The JIP involves some of the biggest names in the floating and offshore wind industry, including developers Statoil, Ørsted, EnBW, Iberdrola, Vattenfall, Engie, E.on, Innogy and Wpd.
Also involved are oil and gas giant Shell and Japanese developer Kyuden Mirai.
The Carbon Trust believes there is "a notable gap in the market for suitable high-voltage dynamic cables for export purposes (130-250kV)" for floating wind projects.
The study, led by UK-based BPP Cables, will be run in conjunction with a competition to highlight suitable designs for cables that can cope in the floating wind environment.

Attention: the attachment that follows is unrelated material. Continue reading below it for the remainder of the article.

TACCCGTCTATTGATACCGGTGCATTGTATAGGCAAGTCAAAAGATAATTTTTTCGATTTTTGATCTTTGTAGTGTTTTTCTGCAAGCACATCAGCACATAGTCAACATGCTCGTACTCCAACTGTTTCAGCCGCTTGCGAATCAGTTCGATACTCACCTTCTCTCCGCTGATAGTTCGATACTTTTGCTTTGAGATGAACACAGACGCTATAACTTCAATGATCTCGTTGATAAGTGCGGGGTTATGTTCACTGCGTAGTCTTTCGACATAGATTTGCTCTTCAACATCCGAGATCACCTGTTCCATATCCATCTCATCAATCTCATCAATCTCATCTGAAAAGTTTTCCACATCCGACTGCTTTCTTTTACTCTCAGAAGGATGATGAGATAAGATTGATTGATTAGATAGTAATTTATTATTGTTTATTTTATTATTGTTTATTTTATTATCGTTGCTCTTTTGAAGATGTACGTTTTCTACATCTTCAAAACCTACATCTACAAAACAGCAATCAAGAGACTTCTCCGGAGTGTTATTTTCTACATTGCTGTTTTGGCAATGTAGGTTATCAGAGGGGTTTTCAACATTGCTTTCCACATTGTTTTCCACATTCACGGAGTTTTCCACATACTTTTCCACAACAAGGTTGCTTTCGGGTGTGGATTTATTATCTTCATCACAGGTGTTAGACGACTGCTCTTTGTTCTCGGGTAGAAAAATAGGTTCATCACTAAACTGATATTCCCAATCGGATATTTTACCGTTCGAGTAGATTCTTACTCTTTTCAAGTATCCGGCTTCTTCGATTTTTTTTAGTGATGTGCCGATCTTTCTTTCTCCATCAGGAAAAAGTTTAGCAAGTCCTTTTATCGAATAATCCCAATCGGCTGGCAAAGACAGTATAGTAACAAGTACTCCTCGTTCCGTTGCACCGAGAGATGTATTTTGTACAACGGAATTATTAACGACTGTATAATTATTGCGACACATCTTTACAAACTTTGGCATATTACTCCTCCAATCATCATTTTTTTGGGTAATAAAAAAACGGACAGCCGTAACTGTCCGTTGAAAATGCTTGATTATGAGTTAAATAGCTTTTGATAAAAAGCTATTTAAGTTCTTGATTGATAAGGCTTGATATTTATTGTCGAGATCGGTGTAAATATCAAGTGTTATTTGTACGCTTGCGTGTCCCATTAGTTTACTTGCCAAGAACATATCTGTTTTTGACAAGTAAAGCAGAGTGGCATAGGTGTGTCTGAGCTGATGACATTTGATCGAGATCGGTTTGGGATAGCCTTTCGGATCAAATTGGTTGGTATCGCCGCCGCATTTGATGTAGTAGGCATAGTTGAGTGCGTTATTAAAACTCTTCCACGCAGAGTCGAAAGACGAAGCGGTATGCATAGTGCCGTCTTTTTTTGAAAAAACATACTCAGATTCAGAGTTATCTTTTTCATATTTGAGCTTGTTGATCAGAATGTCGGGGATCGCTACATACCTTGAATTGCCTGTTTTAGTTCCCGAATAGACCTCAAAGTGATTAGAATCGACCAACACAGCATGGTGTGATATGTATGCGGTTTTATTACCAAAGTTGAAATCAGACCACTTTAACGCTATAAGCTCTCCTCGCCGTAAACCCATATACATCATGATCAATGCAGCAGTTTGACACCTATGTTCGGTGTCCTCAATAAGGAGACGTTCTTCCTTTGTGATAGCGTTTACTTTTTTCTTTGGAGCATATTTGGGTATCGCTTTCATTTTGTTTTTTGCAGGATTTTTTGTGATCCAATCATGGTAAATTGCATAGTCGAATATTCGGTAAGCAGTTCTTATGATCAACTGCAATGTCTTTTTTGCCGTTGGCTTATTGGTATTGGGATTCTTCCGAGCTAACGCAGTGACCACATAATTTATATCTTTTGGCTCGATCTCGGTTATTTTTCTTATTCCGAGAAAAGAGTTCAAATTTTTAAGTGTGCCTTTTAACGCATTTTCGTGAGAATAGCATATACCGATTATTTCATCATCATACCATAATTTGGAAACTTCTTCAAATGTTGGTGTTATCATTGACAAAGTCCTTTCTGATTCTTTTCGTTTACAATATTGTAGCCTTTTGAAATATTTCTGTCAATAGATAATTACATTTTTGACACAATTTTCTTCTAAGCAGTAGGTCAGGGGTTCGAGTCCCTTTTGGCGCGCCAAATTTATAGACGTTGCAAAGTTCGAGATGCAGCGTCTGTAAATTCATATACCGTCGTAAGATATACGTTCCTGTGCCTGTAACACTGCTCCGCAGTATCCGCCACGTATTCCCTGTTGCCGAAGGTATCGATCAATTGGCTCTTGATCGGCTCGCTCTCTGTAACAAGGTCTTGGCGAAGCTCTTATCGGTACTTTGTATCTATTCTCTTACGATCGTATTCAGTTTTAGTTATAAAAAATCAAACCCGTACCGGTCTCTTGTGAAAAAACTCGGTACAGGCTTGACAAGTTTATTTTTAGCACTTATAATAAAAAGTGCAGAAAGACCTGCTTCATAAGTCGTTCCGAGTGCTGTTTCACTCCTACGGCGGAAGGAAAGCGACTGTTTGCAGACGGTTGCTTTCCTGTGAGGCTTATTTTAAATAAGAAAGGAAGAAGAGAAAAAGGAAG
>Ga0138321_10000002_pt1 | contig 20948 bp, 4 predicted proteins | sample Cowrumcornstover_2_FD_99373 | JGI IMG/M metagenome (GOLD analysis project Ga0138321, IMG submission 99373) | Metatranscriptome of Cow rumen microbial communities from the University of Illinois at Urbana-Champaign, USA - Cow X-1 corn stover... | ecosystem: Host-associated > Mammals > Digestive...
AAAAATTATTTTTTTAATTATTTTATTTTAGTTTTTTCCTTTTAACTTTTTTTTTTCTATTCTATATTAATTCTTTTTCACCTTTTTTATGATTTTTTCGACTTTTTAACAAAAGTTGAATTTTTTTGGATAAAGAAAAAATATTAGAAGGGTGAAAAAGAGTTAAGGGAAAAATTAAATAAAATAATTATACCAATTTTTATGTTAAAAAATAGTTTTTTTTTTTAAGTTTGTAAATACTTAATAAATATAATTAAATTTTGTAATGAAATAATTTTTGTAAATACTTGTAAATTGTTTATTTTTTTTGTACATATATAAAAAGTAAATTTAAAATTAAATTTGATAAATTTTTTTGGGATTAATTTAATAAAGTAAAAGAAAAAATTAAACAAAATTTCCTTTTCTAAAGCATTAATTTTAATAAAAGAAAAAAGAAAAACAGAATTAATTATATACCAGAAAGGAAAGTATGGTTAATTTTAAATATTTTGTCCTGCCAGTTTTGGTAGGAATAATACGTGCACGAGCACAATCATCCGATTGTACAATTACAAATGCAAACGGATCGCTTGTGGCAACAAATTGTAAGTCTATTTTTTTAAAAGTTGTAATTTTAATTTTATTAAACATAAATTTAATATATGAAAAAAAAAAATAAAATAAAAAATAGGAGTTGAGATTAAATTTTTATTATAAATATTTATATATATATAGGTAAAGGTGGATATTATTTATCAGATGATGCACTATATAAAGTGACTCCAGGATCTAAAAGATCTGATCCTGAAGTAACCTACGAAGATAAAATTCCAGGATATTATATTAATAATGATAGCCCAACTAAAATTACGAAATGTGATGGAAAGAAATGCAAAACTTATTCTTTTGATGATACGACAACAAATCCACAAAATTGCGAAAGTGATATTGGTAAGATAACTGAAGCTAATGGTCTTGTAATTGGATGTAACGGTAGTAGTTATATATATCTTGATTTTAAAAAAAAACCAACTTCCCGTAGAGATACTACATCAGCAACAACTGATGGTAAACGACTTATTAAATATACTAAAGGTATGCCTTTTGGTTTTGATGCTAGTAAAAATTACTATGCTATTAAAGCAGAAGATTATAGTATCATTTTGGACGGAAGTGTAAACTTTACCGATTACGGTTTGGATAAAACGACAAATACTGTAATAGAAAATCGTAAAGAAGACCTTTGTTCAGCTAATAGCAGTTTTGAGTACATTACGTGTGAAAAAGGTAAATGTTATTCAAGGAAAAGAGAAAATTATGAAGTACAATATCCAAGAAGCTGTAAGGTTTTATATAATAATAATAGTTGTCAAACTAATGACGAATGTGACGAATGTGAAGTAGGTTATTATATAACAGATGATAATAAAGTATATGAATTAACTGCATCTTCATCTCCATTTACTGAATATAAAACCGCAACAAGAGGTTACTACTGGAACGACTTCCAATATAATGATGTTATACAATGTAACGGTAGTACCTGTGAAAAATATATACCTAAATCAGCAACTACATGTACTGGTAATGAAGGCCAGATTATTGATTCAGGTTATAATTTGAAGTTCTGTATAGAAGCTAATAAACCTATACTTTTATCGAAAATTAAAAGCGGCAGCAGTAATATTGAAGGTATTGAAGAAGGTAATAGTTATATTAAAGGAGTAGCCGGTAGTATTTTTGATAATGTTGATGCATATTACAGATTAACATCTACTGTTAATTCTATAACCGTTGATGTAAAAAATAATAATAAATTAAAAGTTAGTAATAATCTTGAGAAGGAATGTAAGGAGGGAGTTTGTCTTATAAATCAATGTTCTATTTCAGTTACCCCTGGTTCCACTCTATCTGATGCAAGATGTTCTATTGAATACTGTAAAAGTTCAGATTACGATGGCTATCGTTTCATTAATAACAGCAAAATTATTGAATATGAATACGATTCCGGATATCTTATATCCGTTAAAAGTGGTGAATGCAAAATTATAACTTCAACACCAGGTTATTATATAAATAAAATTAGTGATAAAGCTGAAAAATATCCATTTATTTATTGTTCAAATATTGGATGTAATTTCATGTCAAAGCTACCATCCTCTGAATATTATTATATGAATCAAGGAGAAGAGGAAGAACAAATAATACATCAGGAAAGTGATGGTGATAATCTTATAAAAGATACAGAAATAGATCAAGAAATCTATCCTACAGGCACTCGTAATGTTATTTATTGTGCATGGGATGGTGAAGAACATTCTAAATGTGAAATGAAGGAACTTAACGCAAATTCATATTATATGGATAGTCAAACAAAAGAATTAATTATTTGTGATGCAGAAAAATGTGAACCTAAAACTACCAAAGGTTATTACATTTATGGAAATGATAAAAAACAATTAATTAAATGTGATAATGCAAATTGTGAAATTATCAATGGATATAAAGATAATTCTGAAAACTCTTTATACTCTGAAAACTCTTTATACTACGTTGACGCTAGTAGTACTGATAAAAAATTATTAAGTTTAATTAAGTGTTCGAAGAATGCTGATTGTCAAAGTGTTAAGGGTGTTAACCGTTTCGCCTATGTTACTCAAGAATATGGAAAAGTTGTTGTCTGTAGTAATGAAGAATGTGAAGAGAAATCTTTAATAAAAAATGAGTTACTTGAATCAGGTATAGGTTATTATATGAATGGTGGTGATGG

Higher voltage cables are required to ensure enough power produced by projects is able to reach the shore.
The Carbon Trust hopes the study and competition will "accelerate the development of the technology to ensure that high voltage dynamic cables are available for the first commercial floating wind projects within the next five to ten years".
Elsewere, the JIP has also started work on a study to investigate floating wind monitoring and inspection needs.
US-based subsea engineering company Oceaneering will take a look at technolgies that can aid inspection regimes and reduce servicing costs for floating projects.
Windpower Monthly is holding a Floating Offshore Wind forum in London, 28-29 June. Find out more here.